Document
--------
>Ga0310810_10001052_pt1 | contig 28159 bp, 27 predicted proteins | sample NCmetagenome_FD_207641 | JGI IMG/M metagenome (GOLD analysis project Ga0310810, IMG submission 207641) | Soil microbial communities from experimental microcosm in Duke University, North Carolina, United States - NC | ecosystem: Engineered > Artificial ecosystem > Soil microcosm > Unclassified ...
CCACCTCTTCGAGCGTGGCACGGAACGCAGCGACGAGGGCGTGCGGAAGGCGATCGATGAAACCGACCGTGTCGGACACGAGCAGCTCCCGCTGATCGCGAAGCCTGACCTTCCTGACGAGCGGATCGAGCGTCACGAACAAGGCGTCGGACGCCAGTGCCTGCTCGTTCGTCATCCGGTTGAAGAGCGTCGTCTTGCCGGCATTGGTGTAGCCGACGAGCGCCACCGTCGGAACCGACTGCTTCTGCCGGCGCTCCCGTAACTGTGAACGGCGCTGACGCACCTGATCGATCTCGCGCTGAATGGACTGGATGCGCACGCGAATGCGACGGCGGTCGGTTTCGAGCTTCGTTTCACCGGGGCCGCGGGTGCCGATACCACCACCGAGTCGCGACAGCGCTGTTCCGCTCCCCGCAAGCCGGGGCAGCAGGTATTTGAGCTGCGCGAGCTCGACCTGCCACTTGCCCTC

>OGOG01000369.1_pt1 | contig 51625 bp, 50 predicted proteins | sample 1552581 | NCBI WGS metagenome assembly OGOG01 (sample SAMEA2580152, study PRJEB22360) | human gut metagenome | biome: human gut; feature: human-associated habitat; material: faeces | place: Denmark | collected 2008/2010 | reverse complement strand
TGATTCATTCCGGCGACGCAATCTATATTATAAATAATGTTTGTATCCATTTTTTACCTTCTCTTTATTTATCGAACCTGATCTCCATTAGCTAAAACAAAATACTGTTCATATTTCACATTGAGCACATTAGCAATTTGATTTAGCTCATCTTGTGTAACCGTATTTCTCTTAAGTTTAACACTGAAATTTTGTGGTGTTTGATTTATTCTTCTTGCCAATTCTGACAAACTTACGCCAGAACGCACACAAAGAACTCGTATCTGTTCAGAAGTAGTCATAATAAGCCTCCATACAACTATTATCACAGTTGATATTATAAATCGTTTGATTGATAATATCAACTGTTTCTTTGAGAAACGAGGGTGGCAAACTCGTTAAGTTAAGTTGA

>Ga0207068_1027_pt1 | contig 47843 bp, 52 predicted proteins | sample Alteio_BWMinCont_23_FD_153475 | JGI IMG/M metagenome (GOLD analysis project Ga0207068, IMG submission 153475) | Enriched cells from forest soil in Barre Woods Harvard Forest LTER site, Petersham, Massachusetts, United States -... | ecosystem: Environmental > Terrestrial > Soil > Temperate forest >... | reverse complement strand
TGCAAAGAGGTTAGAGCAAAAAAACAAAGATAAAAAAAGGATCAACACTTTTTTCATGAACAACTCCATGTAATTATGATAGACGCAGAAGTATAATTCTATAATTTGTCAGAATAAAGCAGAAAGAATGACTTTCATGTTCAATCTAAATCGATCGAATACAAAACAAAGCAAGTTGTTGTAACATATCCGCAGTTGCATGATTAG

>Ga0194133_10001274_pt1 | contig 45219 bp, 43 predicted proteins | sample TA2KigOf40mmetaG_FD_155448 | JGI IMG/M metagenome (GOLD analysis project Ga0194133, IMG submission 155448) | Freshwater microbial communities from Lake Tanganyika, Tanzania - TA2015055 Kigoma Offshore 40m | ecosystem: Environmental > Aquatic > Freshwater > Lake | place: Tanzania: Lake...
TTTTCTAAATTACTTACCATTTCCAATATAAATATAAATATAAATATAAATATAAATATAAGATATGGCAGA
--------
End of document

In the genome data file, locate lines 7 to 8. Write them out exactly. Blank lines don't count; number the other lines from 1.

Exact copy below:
>Ga0194133_10001274_pt1 | contig 45219 bp, 43 predicted proteins | sample TA2KigOf40mmetaG_FD_155448 | JGI IMG/M metagenome (GOLD analysis project Ga0194133, IMG submission 155448) | Freshwater microbial communities from Lake Tanganyika, Tanzania - TA2015055 Kigoma Offshore 40m | ecosystem: Environmental > Aquatic > Freshwater > Lake | place: Tanzania: Lake...
TTTTCTAAATTACTTACCATTTCCAATATAAATATAAATATAAATATAAATATAAATATAAGATATGGCAGA